While discussing the currency derivatives issues, the regulators also decided to consider whether options could be permitted in the segment. Sebi is said to have sought views of the stock exchanges in this regard.
Source: Commodity Online

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Hedge funds start year in the red as global markets edge down

Hedge fund strategies ended the first month of the year down 0.94 per cent as stocks pulled back amid fears about the global economy and the fiscal health of some Eurozone countries, according to the Lipper Hedge Fund Composite Index.

Convertible arbitrage (-0.12 per cent) and credit focus (+0.27 per cent) led the performance league table for January.

In contrast, other hedge (-2.67 per cent) and managed futures (-2.79 per cent) were the worst performing strategies.

All equity-related strategies ended in negative territory in line with the global stock markets.

Meanwhile, trend followers also posted losses, hammered by a correction in stocks and commodities.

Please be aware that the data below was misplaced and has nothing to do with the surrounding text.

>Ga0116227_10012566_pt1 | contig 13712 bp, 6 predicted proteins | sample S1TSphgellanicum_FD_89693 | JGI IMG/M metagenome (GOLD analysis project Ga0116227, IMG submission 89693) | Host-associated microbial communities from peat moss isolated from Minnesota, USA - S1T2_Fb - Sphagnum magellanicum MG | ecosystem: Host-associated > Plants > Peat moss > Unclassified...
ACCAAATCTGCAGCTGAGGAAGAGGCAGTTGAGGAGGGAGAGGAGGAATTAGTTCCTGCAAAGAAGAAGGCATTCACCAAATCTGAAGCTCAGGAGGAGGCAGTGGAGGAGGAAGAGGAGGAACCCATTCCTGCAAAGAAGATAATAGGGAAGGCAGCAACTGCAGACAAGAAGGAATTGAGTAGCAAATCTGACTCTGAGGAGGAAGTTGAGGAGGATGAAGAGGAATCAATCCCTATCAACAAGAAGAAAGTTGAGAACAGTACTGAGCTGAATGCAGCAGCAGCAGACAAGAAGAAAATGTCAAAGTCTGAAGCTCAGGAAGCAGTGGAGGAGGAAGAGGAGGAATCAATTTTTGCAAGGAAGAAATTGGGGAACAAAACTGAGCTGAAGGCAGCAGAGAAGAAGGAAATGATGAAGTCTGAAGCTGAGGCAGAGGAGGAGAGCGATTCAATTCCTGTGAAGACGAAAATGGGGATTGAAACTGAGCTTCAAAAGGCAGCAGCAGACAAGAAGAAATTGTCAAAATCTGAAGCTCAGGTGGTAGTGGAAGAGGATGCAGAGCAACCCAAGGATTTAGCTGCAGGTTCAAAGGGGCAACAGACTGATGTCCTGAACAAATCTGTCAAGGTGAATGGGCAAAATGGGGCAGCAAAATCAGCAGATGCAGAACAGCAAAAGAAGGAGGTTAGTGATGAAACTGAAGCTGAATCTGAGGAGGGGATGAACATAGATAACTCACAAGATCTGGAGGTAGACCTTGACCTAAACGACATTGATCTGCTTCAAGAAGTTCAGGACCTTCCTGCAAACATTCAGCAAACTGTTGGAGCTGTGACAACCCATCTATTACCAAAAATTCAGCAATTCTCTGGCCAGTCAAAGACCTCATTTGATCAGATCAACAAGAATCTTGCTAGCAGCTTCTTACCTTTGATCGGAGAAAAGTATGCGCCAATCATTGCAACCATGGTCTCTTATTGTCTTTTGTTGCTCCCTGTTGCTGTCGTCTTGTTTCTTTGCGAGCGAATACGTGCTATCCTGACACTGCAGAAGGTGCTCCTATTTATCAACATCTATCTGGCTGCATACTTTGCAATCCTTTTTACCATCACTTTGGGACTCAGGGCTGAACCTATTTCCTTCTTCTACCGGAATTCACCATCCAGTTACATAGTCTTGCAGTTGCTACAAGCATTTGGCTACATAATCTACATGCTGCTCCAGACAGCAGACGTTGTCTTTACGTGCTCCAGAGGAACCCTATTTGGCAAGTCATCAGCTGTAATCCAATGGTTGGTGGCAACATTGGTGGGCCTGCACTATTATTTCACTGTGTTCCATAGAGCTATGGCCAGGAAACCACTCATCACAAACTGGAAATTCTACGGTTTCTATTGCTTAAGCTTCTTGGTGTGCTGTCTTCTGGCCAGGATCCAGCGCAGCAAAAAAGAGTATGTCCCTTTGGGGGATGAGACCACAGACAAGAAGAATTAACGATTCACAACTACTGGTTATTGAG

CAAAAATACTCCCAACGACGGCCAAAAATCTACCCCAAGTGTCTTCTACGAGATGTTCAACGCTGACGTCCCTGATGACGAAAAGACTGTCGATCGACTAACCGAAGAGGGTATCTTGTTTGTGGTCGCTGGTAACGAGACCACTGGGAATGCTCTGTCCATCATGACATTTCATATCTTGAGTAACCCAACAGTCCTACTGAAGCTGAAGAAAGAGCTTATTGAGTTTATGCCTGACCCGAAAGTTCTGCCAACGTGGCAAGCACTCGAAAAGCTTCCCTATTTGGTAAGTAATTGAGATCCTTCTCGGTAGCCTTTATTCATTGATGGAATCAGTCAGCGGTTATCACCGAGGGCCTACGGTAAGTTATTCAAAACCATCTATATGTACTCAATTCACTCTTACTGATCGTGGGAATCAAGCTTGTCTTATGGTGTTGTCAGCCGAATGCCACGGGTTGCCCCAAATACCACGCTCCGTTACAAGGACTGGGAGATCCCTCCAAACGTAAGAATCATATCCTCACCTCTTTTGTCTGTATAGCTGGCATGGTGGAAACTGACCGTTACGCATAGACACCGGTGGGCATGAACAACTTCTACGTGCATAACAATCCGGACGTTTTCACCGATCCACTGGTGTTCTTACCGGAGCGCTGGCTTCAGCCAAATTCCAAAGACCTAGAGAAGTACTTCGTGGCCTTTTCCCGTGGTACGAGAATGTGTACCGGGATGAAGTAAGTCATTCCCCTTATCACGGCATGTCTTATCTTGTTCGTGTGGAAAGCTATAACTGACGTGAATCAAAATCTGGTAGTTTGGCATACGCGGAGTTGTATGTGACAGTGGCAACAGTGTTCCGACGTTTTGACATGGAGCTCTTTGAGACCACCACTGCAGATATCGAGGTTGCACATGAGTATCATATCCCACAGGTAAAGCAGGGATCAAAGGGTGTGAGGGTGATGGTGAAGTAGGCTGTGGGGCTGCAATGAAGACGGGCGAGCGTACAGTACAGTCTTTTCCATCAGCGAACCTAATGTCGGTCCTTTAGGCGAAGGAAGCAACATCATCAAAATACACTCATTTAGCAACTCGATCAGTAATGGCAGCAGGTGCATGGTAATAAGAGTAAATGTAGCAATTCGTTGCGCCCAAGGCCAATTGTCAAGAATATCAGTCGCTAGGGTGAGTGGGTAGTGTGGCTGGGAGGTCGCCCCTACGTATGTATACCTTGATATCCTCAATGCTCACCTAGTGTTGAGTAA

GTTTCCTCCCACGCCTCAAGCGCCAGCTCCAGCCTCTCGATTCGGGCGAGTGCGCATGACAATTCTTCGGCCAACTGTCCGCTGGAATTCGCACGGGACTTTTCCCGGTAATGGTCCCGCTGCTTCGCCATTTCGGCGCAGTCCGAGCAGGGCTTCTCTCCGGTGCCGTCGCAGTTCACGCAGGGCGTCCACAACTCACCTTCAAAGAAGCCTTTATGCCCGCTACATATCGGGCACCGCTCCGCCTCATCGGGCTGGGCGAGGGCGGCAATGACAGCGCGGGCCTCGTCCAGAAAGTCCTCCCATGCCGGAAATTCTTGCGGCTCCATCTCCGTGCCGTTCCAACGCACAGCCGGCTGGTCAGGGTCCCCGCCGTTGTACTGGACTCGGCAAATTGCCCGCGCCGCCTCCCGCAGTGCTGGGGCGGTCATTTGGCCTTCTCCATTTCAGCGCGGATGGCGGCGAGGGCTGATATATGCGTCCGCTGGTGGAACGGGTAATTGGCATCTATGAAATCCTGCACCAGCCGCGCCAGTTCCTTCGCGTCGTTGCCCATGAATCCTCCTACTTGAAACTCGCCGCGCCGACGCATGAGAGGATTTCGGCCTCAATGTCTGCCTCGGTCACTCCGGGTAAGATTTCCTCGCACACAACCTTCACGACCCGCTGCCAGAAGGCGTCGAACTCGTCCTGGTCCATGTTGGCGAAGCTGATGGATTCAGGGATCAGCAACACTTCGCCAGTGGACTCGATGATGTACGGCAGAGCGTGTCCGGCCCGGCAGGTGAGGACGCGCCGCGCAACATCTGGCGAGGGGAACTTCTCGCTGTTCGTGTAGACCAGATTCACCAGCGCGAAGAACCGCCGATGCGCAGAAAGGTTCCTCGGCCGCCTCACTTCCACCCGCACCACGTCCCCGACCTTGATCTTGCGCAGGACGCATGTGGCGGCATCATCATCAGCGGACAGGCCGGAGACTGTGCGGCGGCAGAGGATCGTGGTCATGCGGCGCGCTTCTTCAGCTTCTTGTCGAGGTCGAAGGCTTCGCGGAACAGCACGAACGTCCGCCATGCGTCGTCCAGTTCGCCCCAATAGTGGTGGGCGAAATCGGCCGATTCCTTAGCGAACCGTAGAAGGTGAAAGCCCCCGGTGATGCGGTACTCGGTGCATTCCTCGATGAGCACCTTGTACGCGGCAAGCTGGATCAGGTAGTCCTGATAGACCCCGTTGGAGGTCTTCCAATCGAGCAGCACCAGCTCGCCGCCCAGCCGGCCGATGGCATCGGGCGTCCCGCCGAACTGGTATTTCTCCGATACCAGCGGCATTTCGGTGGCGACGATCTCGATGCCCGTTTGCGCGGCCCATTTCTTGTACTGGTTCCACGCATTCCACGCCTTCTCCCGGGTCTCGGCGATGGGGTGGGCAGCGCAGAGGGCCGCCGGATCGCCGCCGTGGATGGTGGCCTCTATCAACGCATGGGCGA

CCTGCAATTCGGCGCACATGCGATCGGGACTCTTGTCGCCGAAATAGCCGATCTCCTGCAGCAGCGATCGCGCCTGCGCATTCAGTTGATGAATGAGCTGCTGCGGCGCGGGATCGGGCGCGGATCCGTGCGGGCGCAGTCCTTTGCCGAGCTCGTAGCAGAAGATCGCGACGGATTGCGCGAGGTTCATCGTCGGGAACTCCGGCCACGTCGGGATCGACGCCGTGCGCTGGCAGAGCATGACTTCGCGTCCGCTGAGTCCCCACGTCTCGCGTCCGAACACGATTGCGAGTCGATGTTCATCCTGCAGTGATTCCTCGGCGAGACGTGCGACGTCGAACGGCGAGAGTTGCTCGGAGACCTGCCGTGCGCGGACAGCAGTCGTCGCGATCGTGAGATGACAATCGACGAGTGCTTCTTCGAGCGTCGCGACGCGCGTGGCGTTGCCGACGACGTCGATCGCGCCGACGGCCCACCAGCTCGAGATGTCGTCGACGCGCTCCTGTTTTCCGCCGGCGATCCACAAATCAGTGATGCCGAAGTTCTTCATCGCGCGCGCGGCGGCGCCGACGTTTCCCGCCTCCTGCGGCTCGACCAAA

Global stock markets were down 4.11 per cent for January as measured by the MSCI World TR Index.

All three major US stock indices registered their worst monthly performance since February 2009. The S&P 500 TR, the Nasdaq, and the Dow Jones Industrial Average posted -3.60 per cent, -5.37 per cent and -3.46 per cent for the month respectively.

Developed and emerging markets edged down 4.84 per cent and 5.56 per cent, respectively, month on month.

The developed markets were weighed down by double-digit negative returns for Spain (-11.82 per cent), Greece (-10.42 per cent), and Portugal (-10.23 per cent). There were, though, some bright spots in Denmark (+3.13 per cent) and Finland (+2.27 per cent).

Meanwhile, emerging markets posted losses during the month, with BRIC members posting disappointing returns: Brazil -10.98 per cent, China -8.64 per cent, and India -5.31 per cent. The top gainers on the performance league table were Egypt (+8.96 per cent) and Morocco (+4.30 per cent).